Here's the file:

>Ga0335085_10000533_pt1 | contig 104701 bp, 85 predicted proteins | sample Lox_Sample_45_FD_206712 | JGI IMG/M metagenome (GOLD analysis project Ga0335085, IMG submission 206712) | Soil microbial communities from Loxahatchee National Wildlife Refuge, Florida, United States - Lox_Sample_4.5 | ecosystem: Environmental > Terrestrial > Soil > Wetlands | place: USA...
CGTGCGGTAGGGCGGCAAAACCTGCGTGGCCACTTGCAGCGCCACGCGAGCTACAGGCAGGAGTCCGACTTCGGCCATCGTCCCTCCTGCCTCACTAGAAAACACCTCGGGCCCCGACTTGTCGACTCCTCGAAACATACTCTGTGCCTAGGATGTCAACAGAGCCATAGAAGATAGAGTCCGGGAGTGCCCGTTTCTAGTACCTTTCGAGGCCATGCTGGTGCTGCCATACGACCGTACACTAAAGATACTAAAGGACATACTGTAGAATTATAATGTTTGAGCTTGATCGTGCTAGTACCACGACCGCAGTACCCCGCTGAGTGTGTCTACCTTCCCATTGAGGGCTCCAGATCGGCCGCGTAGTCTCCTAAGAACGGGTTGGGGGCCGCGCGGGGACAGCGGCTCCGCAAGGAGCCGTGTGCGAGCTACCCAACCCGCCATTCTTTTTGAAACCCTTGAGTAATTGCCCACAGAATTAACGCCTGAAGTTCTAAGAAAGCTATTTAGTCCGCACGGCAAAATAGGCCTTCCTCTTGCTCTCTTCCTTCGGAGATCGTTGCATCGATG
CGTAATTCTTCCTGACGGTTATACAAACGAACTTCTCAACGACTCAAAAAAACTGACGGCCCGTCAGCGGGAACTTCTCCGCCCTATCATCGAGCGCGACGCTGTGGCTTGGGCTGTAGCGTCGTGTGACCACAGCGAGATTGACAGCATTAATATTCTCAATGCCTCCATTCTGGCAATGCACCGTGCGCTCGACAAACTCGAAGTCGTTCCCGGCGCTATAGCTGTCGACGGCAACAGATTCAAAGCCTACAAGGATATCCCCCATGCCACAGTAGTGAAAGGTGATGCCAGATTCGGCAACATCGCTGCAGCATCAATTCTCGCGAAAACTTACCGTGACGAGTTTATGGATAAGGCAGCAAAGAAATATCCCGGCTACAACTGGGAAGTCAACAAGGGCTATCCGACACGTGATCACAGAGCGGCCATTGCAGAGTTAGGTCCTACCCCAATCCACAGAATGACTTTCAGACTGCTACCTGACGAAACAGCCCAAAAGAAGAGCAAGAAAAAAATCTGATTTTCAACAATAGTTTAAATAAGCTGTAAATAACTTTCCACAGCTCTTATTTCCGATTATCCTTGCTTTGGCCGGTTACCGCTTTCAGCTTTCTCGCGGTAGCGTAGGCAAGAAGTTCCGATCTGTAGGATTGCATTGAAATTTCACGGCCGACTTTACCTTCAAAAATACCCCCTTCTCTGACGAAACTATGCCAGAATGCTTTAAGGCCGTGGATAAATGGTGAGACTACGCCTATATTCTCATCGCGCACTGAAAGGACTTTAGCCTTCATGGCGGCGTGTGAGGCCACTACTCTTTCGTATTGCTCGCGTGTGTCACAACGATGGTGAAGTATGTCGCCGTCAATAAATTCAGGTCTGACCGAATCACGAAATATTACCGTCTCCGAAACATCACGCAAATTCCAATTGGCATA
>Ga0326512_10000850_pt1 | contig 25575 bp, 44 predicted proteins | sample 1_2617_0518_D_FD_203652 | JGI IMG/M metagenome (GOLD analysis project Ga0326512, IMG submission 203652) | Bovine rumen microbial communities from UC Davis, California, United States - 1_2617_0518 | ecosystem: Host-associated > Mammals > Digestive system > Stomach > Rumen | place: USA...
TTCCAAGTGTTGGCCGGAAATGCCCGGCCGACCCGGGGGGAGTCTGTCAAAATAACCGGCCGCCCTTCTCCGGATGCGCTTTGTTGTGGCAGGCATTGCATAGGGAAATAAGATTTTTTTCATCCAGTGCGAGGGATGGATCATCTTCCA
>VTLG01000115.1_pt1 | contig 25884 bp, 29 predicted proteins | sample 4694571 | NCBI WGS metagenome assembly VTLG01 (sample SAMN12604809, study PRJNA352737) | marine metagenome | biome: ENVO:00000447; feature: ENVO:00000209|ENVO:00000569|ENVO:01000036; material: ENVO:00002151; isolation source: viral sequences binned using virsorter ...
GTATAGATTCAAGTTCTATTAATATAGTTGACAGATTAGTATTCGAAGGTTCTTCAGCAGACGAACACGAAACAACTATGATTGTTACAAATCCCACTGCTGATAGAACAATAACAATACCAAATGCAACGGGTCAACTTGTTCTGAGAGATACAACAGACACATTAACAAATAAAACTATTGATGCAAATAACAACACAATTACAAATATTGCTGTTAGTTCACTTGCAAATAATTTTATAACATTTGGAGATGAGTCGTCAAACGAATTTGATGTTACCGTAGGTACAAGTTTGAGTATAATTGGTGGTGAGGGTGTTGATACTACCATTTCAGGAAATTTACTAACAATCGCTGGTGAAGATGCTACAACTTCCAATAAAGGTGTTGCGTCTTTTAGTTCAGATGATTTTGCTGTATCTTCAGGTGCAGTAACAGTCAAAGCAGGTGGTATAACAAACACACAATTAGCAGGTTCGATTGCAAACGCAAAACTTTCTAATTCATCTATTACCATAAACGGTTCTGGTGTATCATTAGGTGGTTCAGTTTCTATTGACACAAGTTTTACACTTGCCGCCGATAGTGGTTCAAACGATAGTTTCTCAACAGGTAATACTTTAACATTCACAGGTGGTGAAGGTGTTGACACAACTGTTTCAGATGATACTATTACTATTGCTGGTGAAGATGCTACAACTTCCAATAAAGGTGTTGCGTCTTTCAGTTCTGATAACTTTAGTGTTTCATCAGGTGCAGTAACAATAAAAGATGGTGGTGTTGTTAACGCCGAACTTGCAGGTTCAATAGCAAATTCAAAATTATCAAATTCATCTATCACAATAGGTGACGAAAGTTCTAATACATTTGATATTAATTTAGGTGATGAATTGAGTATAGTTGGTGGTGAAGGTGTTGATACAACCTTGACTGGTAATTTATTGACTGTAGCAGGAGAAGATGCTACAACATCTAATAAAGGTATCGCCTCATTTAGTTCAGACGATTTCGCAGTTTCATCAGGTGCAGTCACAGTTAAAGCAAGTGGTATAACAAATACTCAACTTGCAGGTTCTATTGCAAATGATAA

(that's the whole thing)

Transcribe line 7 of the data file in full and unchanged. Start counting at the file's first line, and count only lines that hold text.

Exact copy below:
GTATAGATTCAAGTTCTATTAATATAGTTGACAGATTAGTATTCGAAGGTTCTTCAGCAGACGAACACGAAACAACTATGATTGTTACAAATCCCACTGCTGATAGAACAATAACAATACCAAATGCAACGGGTCAACTTGTTCTGAGAGATACAACAGACACATTAACAAATAAAACTATTGATGCAAATAACAACACAATTACAAATATTGCTGTTAGTTCACTTGCAAATAATTTTATAACATTTGGAGATGAGTCGTCAAACGAATTTGATGTTACCGTAGGTACAAGTTTGAGTATAATTGGTGGTGAGGGTGTTGATACTACCATTTCAGGAAATTTACTAACAATCGCTGGTGAAGATGCTACAACTTCCAATAAAGGTGTTGCGTCTTTTAGTTCAGATGATTTTGCTGTATCTTCAGGTGCAGTAACAGTCAAAGCAGGTGGTATAACAAACACACAATTAGCAGGTTCGATTGCAAACGCAAAACTTTCTAATTCATCTATTACCATAAACGGTTCTGGTGTATCATTAGGTGGTTCAGTTTCTATTGACACAAGTTTTACACTTGCCGCCGATAGTGGTTCAAACGATAGTTTCTCAACAGGTAATACTTTAACATTCACAGGTGGTGAAGGTGTTGACACAACTGTTTCAGATGATACTATTACTATTGCTGGTGAAGATGCTACAACTTCCAATAAAGGTGTTGCGTCTTTCAGTTCTGATAACTTTAGTGTTTCATCAGGTGCAGTAACAATAAAAGATGGTGGTGTTGTTAACGCCGAACTTGCAGGTTCAATAGCAAATTCAAAATTATCAAATTCATCTATCACAATAGGTGACGAAAGTTCTAATACATTTGATATTAATTTAGGTGATGAATTGAGTATAGTTGGTGGTGAAGGTGTTGATACAACCTTGACTGGTAATTTATTGACTGTAGCAGGAGAAGATGCTACAACATCTAATAAAGGTATCGCCTCATTTAGTTCAGACGATTTCGCAGTTTCATCAGGTGCAGTCACAGTTAAAGCAAGTGGTATAACAAATACTCAACTTGCAGGTTCTATTGCAAATGATAA